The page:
Every mobile app project should have known points for these tests to be carried out, a prescribed set of tests and processes, and a controlled set of results. By having these things in place, non-technical and non-project team members can be allowed to run such tests. That reduces the cost and the time spent across all test cycles even further, which will prove to be highly beneficial in other areas.
The initial non-functional tests should be carried out at the following trigger points:
- In every migration of an application to a new environment
- At every point of code or config change
- For every new container update or change
Because of the inevitable time pressures , this initial non-functional testing is often undefined and carried out ad-hoc, if at all, with limited or no tools or reporting. This testing must be given structure and definition, though, to avoid unwanted complications in later stages.
MobileCaddy has a proven set of initial non-functional test processes, as detailed below, which are performed hundreds of times per day. Many of these tests are automated via an internal testing framework named TestCaddy, but can each be followed and carried out manually for your own specific mobile projects:
Container App Installation/OS Alignment
For each of the operating systems that will be supported by the application, the container application is installed from the relevant store on a range of OS versions to be supported. Success here will be an installed application ready for the next step, authentication.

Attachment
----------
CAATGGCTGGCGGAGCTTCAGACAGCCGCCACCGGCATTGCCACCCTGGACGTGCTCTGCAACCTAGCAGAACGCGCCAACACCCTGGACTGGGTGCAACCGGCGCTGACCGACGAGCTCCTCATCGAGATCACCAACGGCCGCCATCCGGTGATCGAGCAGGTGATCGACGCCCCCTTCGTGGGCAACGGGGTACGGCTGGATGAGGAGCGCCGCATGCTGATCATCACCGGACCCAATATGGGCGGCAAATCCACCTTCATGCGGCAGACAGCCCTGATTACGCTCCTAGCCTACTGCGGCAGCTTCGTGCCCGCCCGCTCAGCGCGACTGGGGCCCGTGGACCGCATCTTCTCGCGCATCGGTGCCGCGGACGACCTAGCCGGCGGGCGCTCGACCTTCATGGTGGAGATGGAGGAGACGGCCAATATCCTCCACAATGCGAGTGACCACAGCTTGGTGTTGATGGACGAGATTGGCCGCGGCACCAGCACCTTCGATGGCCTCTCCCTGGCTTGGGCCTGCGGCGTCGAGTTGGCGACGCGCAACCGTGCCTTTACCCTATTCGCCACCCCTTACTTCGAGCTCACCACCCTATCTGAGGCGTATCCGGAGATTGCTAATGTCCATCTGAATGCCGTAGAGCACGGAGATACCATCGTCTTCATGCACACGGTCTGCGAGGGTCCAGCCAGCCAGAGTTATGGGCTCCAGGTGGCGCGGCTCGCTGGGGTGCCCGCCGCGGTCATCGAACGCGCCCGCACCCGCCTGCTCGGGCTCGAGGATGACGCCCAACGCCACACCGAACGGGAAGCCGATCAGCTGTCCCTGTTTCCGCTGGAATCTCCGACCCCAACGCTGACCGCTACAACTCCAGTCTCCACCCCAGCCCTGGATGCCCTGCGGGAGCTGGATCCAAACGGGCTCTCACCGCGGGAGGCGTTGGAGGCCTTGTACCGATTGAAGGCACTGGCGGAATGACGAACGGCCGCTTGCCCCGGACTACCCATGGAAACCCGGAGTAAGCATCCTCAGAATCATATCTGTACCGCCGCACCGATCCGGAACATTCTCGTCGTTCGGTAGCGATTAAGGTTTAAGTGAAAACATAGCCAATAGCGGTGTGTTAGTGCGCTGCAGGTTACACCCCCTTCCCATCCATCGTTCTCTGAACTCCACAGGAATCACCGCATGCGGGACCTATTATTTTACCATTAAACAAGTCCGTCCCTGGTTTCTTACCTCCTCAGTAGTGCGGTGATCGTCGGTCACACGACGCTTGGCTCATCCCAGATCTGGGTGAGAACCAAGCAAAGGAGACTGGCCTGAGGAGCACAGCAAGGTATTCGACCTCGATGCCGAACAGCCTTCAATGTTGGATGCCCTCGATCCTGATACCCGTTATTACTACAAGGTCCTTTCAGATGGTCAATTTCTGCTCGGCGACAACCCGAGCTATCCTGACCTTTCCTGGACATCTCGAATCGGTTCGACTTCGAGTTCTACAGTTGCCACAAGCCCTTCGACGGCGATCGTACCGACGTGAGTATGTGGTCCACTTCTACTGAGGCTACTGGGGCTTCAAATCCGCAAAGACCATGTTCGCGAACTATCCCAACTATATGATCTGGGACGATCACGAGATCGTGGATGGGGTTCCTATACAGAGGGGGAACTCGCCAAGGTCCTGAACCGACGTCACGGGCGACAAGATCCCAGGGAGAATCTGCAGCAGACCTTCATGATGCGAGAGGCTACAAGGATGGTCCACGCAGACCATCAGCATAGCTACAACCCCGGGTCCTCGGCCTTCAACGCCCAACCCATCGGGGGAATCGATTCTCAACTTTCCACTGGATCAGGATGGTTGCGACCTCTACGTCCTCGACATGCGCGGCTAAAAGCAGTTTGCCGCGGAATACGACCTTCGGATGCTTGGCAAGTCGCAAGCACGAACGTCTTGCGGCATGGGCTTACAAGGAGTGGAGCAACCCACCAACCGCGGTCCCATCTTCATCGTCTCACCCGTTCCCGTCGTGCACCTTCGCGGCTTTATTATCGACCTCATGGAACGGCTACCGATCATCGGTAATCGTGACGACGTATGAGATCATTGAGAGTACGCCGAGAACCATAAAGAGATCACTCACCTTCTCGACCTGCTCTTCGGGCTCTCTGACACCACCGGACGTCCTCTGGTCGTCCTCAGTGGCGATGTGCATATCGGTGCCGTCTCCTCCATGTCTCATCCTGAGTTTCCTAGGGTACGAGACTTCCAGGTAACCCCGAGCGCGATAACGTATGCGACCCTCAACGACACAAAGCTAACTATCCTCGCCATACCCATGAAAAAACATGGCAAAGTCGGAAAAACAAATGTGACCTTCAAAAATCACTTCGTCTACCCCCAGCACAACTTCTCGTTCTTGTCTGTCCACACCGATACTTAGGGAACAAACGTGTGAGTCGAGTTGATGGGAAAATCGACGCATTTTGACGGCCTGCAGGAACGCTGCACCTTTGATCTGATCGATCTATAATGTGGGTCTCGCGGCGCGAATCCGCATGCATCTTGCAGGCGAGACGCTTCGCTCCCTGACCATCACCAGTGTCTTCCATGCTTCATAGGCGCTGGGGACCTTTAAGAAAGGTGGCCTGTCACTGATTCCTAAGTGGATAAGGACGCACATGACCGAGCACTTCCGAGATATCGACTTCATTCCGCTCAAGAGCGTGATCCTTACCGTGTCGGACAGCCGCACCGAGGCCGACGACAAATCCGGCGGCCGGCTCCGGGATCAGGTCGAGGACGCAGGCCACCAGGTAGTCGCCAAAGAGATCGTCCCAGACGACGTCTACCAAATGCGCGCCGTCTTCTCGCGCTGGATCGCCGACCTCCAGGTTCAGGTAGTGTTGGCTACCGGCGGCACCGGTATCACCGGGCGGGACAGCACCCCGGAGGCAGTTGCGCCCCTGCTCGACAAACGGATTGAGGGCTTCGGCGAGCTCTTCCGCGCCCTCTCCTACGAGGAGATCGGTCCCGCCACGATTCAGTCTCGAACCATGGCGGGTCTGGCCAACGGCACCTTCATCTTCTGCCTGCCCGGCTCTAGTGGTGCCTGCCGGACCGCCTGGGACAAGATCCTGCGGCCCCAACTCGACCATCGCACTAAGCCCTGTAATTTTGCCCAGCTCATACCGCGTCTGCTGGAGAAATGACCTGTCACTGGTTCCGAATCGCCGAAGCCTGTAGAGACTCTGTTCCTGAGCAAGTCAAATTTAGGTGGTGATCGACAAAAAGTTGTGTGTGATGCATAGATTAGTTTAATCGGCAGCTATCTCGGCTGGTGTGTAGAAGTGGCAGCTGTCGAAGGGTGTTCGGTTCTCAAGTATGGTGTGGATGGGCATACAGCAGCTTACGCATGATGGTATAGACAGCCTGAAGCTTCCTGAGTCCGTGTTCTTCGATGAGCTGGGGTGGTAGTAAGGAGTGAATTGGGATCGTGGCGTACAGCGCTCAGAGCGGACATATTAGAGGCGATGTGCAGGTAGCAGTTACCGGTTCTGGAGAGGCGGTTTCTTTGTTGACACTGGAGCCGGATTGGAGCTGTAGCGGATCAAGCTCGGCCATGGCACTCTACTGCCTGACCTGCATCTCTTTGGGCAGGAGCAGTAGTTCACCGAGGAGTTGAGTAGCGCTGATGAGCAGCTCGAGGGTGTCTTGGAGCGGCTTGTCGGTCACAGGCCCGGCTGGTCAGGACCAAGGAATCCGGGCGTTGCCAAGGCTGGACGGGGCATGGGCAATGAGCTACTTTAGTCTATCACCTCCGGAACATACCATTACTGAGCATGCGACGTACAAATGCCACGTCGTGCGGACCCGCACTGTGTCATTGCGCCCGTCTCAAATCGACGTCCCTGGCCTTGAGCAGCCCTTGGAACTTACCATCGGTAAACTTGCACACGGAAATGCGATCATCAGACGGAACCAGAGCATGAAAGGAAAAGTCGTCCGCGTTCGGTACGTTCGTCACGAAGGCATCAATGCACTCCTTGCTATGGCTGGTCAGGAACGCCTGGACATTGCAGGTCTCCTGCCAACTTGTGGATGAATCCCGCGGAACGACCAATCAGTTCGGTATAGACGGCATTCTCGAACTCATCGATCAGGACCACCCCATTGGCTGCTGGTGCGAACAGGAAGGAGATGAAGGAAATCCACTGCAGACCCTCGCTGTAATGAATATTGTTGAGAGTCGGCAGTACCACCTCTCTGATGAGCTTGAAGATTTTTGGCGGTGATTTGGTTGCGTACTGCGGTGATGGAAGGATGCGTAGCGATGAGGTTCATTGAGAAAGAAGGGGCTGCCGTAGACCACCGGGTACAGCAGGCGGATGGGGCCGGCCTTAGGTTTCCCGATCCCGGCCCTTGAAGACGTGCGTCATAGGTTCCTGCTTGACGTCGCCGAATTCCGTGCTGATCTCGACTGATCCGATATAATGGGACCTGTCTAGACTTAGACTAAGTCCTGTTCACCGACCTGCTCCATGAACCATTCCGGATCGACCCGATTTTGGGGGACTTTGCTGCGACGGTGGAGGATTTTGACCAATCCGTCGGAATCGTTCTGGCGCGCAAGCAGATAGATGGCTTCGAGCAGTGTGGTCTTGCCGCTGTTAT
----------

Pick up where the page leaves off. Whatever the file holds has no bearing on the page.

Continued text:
Log in & Authentication
The correct Endpoint is then selected and the test user credentials are used to log in (ideally with a profile/permission set that will be used in production). This fleshes out any issues, both with the authentication process and with user permissions. MobileCaddy has a handy permission set creator to make this easy.
Code Version Check
Once the application is running up, it’s important to check the correct version of the app from the platform is going to be tested against. This means each commit must be tagged with a version number that can be easily surfaced and checked within the app.
Initial Data Check
With the majority of applications having an initial synchronisation of data, we can now confirm that we have data locally, and therefore have had success requesting data from the platform. MobileCaddy provides even deeper insight here with our Connection Sessions on the platform side.
Resume & Sync
Because a mobile app will be used periodically throughout the user’s day, it must be able to resume correctly each time it’s called upon. Each operating system has its own policy here, and some can shut down a backgrounded app, in which case the app should restart as the next step.
Restart & Sync (Online/Connected)
This requires fully closing the application, ensuring that it restarts correctly whilst connected, and then confirming that the initial sync takes place successfully.
Restart & Sync (Offline Restart)